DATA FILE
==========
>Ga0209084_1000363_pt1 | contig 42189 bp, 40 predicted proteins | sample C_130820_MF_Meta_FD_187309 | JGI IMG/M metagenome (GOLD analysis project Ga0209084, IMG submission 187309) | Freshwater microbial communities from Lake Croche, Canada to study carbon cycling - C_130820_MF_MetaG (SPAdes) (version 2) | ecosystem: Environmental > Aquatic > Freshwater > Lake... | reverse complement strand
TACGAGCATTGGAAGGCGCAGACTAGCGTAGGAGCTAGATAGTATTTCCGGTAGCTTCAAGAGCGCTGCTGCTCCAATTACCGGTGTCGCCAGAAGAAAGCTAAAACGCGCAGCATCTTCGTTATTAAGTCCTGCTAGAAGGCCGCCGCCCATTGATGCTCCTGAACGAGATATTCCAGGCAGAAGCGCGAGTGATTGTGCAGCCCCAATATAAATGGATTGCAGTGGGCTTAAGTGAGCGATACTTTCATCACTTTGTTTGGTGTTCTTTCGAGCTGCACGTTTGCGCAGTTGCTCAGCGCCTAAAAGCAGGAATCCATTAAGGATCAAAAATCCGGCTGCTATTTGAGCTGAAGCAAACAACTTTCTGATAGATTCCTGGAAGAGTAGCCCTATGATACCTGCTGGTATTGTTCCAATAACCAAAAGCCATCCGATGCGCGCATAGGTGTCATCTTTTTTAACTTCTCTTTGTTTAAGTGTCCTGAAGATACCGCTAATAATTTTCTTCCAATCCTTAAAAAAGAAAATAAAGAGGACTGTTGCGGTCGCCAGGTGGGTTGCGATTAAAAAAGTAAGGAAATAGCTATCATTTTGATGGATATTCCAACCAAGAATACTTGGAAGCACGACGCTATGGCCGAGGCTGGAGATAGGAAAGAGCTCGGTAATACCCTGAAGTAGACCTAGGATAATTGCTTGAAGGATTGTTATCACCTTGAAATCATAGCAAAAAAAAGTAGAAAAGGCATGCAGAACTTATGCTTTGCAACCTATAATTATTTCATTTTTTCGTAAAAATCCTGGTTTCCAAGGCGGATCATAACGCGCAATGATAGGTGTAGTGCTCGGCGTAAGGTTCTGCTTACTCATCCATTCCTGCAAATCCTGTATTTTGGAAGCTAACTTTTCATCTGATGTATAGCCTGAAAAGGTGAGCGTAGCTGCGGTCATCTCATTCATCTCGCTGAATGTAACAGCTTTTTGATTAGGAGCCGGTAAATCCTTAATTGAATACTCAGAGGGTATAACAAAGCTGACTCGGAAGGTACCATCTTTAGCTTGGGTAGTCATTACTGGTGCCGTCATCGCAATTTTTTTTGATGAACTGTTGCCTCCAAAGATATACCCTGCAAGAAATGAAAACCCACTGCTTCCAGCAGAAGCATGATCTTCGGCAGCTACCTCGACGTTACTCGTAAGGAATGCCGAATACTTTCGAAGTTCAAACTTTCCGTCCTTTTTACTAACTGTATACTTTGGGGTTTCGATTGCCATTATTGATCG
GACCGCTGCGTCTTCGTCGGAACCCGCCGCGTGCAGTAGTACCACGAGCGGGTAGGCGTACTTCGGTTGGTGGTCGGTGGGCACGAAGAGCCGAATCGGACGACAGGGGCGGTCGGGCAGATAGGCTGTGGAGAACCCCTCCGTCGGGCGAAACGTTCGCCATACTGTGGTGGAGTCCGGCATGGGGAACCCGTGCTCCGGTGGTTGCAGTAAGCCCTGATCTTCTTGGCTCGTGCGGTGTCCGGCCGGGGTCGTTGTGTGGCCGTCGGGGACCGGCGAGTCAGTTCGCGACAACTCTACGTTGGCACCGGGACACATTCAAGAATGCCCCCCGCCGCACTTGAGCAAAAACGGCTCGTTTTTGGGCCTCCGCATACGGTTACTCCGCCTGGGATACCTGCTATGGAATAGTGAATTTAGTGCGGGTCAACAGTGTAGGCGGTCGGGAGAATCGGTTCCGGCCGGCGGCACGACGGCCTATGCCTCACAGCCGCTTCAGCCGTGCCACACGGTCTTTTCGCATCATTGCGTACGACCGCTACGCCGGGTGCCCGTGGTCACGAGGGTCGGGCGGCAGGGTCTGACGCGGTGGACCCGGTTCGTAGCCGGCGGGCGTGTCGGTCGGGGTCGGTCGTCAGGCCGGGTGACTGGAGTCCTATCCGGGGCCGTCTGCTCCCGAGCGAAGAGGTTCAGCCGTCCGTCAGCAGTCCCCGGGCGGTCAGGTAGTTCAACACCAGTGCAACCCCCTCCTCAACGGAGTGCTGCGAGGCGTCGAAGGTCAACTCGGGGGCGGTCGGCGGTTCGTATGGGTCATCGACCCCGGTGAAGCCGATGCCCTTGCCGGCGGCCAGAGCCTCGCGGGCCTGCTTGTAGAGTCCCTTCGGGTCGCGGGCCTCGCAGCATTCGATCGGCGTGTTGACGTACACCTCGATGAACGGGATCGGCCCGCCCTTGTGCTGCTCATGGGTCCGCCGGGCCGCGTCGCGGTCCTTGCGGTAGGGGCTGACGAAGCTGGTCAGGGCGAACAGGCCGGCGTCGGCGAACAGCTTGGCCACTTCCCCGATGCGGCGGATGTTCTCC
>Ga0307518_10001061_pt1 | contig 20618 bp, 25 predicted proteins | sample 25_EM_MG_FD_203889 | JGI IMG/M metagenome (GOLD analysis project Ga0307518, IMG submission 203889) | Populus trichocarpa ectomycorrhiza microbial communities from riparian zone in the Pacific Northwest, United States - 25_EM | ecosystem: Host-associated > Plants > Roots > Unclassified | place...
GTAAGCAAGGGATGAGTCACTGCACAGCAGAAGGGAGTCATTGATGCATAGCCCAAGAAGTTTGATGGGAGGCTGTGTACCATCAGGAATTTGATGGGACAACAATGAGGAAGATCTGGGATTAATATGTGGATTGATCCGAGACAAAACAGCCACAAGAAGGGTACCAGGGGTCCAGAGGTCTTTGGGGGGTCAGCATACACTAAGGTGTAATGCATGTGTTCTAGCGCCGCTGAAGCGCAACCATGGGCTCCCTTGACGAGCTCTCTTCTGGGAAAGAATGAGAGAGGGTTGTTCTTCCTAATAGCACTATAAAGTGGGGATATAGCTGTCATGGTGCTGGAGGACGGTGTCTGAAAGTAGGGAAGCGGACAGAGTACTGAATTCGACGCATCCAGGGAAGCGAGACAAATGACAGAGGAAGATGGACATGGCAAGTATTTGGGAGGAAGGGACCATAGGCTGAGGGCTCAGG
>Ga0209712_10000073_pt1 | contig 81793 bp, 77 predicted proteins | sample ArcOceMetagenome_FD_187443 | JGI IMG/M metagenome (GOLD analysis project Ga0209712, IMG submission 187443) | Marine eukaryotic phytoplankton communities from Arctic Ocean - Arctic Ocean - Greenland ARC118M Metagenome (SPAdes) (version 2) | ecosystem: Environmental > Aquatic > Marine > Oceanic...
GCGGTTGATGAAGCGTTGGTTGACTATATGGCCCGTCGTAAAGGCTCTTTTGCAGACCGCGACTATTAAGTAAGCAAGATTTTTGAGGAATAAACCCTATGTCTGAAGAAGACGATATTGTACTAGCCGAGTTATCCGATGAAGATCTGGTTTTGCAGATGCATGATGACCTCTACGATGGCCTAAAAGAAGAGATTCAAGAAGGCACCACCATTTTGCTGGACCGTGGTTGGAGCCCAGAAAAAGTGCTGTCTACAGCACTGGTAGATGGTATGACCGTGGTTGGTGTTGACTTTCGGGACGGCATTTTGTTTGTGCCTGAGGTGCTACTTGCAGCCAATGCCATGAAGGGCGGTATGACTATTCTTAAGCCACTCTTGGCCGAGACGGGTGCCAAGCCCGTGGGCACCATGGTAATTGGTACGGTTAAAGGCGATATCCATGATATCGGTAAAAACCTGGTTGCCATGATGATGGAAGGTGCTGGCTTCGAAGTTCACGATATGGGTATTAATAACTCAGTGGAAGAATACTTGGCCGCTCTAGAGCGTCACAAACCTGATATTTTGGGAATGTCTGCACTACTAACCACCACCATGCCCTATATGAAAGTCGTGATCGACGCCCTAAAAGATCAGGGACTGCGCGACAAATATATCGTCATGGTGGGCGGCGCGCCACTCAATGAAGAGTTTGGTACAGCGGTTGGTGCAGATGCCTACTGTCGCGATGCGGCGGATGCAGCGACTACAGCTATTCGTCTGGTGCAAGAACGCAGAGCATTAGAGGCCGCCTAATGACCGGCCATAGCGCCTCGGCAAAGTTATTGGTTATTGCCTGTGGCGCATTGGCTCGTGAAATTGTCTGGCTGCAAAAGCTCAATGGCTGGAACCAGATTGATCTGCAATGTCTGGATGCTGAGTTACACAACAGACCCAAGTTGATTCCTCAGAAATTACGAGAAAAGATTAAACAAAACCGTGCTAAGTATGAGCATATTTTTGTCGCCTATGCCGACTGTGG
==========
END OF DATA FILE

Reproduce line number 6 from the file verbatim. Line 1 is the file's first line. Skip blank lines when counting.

>Ga0209712_10000073_pt1 | contig 81793 bp, 77 predicted proteins | sample ArcOceMetagenome_FD_187443 | JGI IMG/M metagenome (GOLD analysis project Ga0209712, IMG submission 187443) | Marine eukaryotic phytoplankton communities from Arctic Ocean - Arctic Ocean - Greenland ARC118M Metagenome (SPAdes) (version 2) | ecosystem: Environmental > Aquatic > Marine > Oceanic...